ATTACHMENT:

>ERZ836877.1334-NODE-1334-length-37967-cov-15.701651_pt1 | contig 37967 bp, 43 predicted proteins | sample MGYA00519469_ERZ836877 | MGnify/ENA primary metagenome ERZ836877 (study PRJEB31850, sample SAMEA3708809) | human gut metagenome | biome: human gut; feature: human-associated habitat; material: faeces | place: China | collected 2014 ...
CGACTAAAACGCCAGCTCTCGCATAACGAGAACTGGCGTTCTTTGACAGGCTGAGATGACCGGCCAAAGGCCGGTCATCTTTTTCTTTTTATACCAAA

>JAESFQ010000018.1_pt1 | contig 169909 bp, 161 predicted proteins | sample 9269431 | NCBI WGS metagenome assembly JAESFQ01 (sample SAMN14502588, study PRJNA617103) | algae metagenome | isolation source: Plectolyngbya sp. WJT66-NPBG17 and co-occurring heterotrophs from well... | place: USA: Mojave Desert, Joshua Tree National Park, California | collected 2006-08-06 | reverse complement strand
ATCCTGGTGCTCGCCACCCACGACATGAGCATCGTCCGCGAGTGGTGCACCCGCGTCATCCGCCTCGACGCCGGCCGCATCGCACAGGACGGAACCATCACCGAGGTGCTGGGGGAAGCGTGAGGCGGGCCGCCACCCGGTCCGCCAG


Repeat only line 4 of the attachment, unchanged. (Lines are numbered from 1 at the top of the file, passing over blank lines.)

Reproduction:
ATCCTGGTGCTCGCCACCCACGACATGAGCATCGTCCGCGAGTGGTGCACCCGCGTCATCCGCCTCGACGCCGGCCGCATCGCACAGGACGGAACCATCACCGAGGTGCTGGGGGAAGCGTGAGGCGGGCCGCCACCCGGTCCGCCAG